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Q. Traditional knowledge of water conservation is the only sustainable way to counter the dangers of national water emergencies. Discuss. (250 words)10 Aug, 2020 GS Paper 1 Geography
- Introduce by stressing on the need for water conservation in the age of urbanisation.
- Discuss various traditional water conservation techniques across the country.
- List out various pros and cons of traditional water conservation techniques.
- Conclude by giving out a balanced opinion on the usage of traditional methods along with modern techniques.
- Water resources of a country constitute one of its vital assets, but its availability is changing fast both in terms of quantity as well as quality.
- The situation is further aggravated by the looming climate change which is going to alter the paradigm of management of water resources. Hence there is a need for conservation of water in this age of rapid urbanisation
- India with its rich culture and heritage in terms of images, rituals, traditional knowledge to conserve water, cultural practices and metaphors on water wisdom can suffice the efforts of water conservation in a traditional way by using cultural images on water, ancient practices and work by water warriors to affirm the value of traditional heritage on water wisdom.
- India has wide temporal and spatial variation in the rainfall with some season/ areas having high rainfall while others remaining dry. Because of these variations, different parts of the country have developed different traditional methods from ancient times to conserve and store water. Some of these includes:
- Tanks in Karnataka: these are artificial reservoirs to store water taking advantage of depression.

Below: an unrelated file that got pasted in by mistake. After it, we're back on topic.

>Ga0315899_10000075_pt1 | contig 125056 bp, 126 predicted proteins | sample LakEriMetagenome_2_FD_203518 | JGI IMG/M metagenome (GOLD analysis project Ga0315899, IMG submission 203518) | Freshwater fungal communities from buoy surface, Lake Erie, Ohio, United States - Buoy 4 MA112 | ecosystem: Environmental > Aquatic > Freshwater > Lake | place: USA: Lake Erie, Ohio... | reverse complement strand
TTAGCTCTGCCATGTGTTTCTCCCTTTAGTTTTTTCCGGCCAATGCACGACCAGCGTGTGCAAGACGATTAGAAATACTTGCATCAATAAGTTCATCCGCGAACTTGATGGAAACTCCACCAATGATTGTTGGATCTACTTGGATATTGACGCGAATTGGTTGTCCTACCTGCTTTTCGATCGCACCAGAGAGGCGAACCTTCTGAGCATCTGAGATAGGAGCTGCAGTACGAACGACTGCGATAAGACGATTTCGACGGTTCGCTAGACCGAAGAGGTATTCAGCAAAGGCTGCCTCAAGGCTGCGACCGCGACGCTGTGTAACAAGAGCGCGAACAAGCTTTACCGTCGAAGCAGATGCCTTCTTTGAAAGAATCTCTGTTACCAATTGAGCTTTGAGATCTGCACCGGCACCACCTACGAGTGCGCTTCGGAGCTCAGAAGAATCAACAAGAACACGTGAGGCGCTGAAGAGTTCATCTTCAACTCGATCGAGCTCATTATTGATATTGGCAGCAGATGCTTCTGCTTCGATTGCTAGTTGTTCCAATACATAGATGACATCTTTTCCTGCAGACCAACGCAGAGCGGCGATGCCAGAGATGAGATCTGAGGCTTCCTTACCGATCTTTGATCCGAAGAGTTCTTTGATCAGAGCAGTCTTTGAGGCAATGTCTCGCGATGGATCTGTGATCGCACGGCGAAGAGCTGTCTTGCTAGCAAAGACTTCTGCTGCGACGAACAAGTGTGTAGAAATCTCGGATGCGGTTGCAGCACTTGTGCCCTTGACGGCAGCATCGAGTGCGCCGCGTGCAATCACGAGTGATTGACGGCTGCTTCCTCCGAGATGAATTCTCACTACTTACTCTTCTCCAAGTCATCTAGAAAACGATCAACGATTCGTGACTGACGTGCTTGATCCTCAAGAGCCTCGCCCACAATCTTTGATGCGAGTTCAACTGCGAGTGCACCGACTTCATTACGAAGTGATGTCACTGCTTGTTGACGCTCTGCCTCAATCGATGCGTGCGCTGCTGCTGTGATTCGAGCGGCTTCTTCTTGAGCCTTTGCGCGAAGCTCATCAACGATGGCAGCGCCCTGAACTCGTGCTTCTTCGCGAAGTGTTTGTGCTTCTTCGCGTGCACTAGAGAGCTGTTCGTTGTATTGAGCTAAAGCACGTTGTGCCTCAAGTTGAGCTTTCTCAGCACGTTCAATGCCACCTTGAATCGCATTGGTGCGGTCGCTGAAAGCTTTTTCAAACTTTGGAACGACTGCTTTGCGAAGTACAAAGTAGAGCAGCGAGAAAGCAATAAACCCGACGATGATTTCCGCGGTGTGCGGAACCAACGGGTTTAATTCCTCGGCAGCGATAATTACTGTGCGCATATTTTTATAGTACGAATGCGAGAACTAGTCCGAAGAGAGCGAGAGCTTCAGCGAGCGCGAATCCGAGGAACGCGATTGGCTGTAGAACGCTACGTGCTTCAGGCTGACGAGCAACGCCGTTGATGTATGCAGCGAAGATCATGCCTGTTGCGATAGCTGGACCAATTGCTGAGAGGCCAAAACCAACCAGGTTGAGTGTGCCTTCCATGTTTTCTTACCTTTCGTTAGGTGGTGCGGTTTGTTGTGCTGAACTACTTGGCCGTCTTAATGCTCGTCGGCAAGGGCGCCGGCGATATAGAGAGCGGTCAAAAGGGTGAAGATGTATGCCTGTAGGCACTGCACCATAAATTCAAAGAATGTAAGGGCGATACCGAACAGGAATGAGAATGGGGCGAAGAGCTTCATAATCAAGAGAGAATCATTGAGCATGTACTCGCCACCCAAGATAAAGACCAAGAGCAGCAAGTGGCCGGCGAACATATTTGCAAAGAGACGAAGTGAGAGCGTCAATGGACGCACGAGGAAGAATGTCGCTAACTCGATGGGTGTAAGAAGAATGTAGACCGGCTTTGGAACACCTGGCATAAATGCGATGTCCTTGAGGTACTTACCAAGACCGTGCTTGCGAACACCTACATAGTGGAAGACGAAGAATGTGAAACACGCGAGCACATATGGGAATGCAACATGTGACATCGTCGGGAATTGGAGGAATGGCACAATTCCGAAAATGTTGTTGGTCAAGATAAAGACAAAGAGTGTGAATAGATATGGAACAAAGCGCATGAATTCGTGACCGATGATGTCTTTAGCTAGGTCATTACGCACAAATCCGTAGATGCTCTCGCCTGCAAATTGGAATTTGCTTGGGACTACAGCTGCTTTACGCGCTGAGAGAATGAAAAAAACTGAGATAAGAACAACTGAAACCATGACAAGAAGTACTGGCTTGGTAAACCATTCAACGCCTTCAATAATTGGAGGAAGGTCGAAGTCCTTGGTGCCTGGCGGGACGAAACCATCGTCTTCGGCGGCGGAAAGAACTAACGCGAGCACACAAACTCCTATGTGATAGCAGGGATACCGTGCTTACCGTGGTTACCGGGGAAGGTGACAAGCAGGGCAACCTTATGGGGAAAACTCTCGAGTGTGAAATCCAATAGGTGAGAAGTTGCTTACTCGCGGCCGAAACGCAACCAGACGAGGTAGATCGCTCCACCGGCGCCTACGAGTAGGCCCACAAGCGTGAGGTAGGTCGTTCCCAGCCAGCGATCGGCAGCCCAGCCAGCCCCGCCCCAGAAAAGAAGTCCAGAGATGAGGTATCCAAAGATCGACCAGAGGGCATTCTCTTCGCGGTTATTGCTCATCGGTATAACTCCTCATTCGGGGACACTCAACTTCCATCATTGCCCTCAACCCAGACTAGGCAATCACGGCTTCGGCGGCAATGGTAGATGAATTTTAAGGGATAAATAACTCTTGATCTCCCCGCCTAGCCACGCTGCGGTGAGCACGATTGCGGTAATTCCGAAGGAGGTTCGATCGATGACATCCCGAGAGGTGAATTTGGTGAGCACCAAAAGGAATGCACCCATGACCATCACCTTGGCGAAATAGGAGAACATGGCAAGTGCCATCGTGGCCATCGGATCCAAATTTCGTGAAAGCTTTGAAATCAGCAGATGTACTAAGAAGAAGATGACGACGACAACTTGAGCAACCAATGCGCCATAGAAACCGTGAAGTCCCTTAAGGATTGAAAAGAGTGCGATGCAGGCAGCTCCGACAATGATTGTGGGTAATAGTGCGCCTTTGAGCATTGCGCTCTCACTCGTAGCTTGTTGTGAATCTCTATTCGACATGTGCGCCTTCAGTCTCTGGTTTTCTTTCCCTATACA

- Stepwell: these are found in Rajasthan and Gujarat. It incorporated a cylinder well that extended down to the water table—provided water for drinking, washing, bathing, and the irrigation of crops.
- Pyne-ahar: system of south Bihar on which the cultivation of paddy depends.
- Kuls: these are diversion channels that carry water from a glacier to village. Often spanning long distances, with some over 10 km long, kuls have been around for centuries. They are the lifeline of people of Spiti valley of Himachal Pradesh and in Jammu too.
- Tanka system: it is used in Rajasthan, which is a cylindrical ground pit which receives rainwater from the nearby catchment area.
- Bamboo drip irrigation: used in the northeast, suitable for irrigation in hilly terrains.
- Advantages of traditional water conservation methods:
- Sustainable and cost-effective: Traditional methods of water conservation are small scale projects that are sustainable and cost-effective
- Protects the environment: Along with water conservation, traditional methods serve other purposes as well. One of them is environmental protection, unlike modern methods like dams which do more harm than help, traditional methods do not disturb the environment.
- Community participation: In order to make traditional methods work, the whole of the community needs to work. For example, for rainwater harvesting, every house needs to have a system installed. Community participation gives people a sense of belonging and hence, work more efficiently.
- Suitable to local mass: the local people are familiar with the traditional methods of water conservation and hence it becomes easier for them to adapt to these methods.
- Disadvantages of traditional water conservation techniques:
- Low efficiency: the efficiency rate of traditional techniques is low. Therefore, they are not suitable for a large urban population.
- Not suitable for urban masses: there is very less vacant land available in urban areas for traditional infrastructures. Also, urban masses are not familiar with these ideas.
- Lack of leadership: to make traditional methods successful, the whole community needs to give their contribution. In the absence of a strong leadership, these techniques may turn into failures.
These traditional systems are ecologically safe, viable and cost-effective alternatives to rejuvenate India’s depleted water resources. But using only traditional methods is not enough. Productively combining these structures with modern rainwater saving techniques, such as percolation tanks, injection wells and subsurface barriers, could be the answer to India’s perennial water woes.
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